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How do I calculate the heat lost or gained by surroundings (Q surr) given mass ($m$), change in temp ($\Delta T$), and specific heat ($c$)? What equation would I use?

How can I tell whether it's lost or gained?

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closed as too localized by Waffle's Crazy Peanut, joshphysics, Manishearth Apr 29 '13 at 4:25

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Hi Melanie. Welcome to Physics.SE. Your question looks like a formula suggestion. If it's so, a quick google would've provided you the result... –  Waffle's Crazy Peanut Apr 28 '13 at 20:01
Yeah, I could use the formula. My chem book has several formula example, but I'm having a lot of trouble grokking this (perhaps lots of variables being thrown at me at once.) –  Melanie Shebel Apr 28 '13 at 20:03
I'd be quite surprised if your chem book didn't include the formula you're looking for. If you're having a hard time making sense of the formulas you're given, could you edit the question to list what those formulas are and why you don't think they're the one you're looking for? Also try checking standard resources like Wikipedia. We're very happy to answer questions about the meanings of formulas, but if you're just asking someone to give you a basic formula, that's not really the sort of question this site is meant for. –  David Z Apr 28 '13 at 22:12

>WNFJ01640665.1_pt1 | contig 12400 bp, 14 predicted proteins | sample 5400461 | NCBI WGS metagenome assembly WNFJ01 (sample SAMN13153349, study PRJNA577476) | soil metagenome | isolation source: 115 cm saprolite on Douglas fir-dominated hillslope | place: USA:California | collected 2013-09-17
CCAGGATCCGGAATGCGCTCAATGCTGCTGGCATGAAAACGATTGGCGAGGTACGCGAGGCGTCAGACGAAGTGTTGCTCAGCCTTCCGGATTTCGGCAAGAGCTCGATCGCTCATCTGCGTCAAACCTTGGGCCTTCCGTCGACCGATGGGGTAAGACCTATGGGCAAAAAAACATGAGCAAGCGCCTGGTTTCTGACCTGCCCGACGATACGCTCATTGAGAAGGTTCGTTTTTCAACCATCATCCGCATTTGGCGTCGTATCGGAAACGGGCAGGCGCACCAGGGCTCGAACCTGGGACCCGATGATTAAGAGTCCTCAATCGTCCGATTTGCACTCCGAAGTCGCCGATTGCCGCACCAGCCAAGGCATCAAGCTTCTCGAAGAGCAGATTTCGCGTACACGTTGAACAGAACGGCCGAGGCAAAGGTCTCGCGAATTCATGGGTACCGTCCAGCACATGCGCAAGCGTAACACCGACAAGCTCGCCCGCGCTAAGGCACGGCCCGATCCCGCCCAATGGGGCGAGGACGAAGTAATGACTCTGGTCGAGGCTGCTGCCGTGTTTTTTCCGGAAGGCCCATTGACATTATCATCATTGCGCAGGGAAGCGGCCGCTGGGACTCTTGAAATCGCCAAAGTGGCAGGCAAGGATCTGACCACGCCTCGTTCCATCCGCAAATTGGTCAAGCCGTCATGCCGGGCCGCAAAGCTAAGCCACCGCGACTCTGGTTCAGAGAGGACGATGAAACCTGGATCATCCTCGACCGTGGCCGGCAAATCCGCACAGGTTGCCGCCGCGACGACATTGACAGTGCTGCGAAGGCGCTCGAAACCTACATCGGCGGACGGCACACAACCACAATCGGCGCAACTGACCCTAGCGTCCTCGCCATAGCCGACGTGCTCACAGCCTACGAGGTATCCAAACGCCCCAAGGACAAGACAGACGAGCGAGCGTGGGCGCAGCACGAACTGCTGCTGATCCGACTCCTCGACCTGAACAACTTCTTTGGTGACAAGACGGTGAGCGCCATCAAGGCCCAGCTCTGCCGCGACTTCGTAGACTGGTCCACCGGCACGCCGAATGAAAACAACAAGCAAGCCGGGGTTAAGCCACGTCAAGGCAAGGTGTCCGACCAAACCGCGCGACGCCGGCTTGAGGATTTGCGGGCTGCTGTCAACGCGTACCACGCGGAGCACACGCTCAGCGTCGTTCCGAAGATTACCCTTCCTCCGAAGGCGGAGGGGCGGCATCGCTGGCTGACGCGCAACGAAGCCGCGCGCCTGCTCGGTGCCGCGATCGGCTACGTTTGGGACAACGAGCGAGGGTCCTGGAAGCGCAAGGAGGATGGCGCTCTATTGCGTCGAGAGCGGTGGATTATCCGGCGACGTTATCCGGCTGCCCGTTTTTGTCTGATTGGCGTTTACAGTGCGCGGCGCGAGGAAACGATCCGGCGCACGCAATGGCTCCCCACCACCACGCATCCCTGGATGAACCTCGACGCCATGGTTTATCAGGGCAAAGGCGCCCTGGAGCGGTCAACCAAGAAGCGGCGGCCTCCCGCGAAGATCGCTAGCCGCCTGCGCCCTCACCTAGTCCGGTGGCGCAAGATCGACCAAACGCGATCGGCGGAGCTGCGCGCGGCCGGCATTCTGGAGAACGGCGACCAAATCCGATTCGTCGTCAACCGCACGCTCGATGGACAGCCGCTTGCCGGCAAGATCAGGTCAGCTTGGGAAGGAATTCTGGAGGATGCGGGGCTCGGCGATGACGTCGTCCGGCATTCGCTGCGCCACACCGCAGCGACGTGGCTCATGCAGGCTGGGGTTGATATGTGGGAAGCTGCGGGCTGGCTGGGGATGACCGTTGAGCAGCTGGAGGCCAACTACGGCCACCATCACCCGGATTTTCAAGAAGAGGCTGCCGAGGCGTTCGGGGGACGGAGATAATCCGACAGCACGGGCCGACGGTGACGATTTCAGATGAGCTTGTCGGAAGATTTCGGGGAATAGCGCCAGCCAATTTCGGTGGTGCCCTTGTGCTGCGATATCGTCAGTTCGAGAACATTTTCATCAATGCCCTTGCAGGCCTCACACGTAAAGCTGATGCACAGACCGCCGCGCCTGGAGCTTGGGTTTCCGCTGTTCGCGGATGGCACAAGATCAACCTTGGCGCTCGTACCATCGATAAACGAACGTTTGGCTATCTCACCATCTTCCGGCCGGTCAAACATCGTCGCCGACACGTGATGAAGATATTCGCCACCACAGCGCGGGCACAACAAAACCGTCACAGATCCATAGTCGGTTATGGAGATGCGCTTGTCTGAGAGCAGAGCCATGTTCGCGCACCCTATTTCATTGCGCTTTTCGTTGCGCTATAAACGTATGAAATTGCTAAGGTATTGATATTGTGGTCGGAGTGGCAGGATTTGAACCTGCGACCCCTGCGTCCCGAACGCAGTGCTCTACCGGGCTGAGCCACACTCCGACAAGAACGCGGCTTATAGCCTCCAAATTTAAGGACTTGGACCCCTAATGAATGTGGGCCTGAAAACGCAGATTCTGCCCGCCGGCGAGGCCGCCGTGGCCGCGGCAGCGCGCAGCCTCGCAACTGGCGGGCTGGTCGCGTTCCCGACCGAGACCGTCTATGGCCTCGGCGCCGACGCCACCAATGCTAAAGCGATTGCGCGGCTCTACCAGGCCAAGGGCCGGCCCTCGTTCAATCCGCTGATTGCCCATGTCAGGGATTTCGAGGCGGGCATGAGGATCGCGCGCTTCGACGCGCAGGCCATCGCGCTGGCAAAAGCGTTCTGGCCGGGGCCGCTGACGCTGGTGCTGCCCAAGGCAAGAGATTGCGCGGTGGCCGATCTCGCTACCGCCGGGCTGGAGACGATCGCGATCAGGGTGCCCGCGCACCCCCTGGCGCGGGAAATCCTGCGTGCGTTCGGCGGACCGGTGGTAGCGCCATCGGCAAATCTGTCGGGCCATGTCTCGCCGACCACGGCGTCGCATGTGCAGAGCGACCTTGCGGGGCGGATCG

@MelanieShebel I'm not sure if you're seeing the flag feedback, but you should know that we don't delete questions on request. –  David Z Feb 20 at 8:25
To expand on @David Zs comment, there is nothing that the site moderators are going to do. You can contact Stack Exchange (link below) and ask to have your account dissociated from this post. There is a process, but I am not sure what it looks like. –  dmckee May 13 at 2:01

1 Answer 1

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That depends on what you mean by "heat". If you mean energy then you can calculate the energy required to cause the temperature change using the following equation: Energy = mass * specific heat capacity * temperature change (Q = mcθ).

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So is θ the same thing as ΔT? –  Melanie Shebel Apr 28 '13 at 21:44

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